baking powder biscuits

The other day, I flipped through my mom’s recipe book that’s been around for a number of years.  The pages are tattered and smudged, some of them barely holding together.

As I was browsing, I came across a recipe so familiar to me, yet from a time long ago.  It sounds pretty boring, but the words Baking Powder Biscuits stood out to me and I was instantly transported back to Home Economics class in junior high school, the first time I made and enjoyed these.

biscuits2

I still have a mental image of my Home Economics teacher, Mrs. Jones.  I can still hear her English accent (at least, I think it’s English).  She was lovely but sharp, and took no crap from us, a group quite notorious for making teachers cry.  I think it was through these classes that I really started to enjoy cooking and baking, as we’d tackle a new recipe each week (or couple of weeks).  Looking back, it’s amusing to me that this class even existed in school, but it was way better than French class and I still use the skills that I learned in my everyday life.

I’m not certain of the true origin of this recipe.  All I have is the simple computer print out that was glued into my mom’s recipe book.

I did make a couple of tweaks.  The original recipe calls for margarine (yuck), so I swapped that out with unsalted butter.  I added in a bit of cornstarch to increase the rising power of baking powder and for a more tender texture.  There’s also some optional bits like adding some sugar for raisin biscuits, or grated cheese for savoury biscuits which I adapted to suit my tastes.

biscuits3

The great thing about these biscuits is that they’re so easy to make.  It only takes a few ingredients and they come together in no time.  I’ve been making these obsessively since I got my hands on the recipe and this time around, I made heart biscuits because what’s life without a little whimsy?  The key to good biscuits is chunks of butter in the dough and as little handling as possible.  The dough also takes in less (or more) milk depending on how humid or dry the air is, so adjust the amount of milk accordingly.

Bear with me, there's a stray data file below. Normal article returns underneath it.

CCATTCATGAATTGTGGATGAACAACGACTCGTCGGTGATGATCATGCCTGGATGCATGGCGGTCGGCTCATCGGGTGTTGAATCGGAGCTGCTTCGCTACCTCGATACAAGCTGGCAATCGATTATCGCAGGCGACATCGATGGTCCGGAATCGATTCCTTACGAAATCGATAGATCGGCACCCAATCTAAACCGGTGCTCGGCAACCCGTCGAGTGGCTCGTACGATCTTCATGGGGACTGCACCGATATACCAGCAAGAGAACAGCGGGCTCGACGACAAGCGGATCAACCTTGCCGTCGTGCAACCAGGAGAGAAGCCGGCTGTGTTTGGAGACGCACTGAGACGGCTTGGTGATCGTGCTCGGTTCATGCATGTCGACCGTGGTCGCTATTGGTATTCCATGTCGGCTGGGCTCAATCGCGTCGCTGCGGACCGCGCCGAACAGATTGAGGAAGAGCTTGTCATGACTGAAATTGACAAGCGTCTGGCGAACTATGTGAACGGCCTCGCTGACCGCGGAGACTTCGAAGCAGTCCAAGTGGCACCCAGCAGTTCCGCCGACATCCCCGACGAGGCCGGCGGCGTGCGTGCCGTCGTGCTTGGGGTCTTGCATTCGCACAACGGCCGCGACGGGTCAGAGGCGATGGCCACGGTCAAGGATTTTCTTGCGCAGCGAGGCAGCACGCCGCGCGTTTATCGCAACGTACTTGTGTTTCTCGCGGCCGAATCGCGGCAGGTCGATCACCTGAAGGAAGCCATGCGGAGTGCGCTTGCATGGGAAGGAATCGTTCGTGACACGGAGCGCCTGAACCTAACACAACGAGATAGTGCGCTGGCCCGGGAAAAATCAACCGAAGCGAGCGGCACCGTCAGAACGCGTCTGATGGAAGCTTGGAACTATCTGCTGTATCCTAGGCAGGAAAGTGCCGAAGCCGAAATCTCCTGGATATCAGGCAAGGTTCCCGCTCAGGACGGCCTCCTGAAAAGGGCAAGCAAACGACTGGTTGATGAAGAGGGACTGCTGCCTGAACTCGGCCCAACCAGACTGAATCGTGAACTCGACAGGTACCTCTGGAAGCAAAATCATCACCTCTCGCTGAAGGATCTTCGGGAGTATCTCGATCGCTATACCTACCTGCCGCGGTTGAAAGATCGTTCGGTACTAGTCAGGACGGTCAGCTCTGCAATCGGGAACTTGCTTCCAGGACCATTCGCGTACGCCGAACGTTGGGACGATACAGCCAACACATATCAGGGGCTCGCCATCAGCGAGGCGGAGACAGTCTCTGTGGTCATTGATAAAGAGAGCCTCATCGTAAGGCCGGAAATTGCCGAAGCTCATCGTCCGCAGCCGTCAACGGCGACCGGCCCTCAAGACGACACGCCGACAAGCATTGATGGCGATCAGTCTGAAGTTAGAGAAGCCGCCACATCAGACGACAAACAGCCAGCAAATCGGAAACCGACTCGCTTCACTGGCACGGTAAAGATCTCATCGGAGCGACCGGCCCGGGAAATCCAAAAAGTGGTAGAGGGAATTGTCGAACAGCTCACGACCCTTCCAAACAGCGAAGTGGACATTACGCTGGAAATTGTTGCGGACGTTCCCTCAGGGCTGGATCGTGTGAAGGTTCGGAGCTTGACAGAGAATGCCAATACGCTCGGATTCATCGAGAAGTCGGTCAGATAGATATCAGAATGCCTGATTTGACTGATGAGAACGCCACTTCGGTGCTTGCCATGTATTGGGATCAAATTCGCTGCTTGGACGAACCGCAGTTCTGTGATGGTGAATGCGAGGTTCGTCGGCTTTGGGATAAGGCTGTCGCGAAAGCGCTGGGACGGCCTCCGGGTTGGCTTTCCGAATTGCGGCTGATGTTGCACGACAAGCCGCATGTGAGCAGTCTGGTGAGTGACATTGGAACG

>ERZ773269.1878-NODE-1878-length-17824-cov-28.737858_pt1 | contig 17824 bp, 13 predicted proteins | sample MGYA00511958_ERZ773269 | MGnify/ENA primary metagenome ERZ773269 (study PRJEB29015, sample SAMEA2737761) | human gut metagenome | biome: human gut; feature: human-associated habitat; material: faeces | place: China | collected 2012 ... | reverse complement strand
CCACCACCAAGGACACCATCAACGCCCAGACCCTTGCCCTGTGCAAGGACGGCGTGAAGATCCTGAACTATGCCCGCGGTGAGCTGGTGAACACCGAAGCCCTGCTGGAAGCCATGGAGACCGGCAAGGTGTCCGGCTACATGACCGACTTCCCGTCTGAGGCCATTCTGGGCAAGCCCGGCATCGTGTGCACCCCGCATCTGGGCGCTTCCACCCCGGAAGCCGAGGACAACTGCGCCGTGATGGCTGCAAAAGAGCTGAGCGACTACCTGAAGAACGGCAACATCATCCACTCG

These are perfect straight out of the oven with a bit of jam.  They have a lovely buttery taste and a soft, tender texture that melts in the mouth.  Wherever you may be, Mrs. Jones, thanks for putting up with our crap and making us bake these biscuits.

Baking Powder Biscuits (adapted from a recipe handed down by my Home Economics teacher, circa late 90’s)

  • 2 1/4 cups flour
  • 4 tsp baking powder
  • 1 tbsp cornstarch
  • 1/4 tsp salt
  • 1 tbsp sugar
  • 3/4 – 1 cup milk
  • 1/2 cup butter, cut into small cubes

Preheat oven to 450F.  In a large bowl, mix together the dry ingredients.  Using a pastry blender or 2 knives, cut in the butter until mixture resembles coarse crumbs (alternatively, you can rub the butter into the flour using your hands, but be careful not to handle the butter too much as it will melt).  Using a fork, drizzle in the milk while mixing the batter with a fork (do not dump the milk in all at once).  Continue drizzling until the dough starts to come together; it should still be a little sticky to the touch, but not overly wet.

Turn the dough out onto a lightly floured surface and gently knead until the dough comes together (careful not to work the dough too much).  Pat or roll out dough to 1 cm and cut out rounds.  Place on a non-stick baking sheet.  Gather up the scraps and continue cutting out more rounds, working the remaining scraps together into the last biscuit.  Bake in the centre of the oven for 9-10 minutes or until golden brown.  Transfer the biscuits to a wire rack.  Let cool completely before storing in an airtight container.  Best enjoyed warm.

biscuits1

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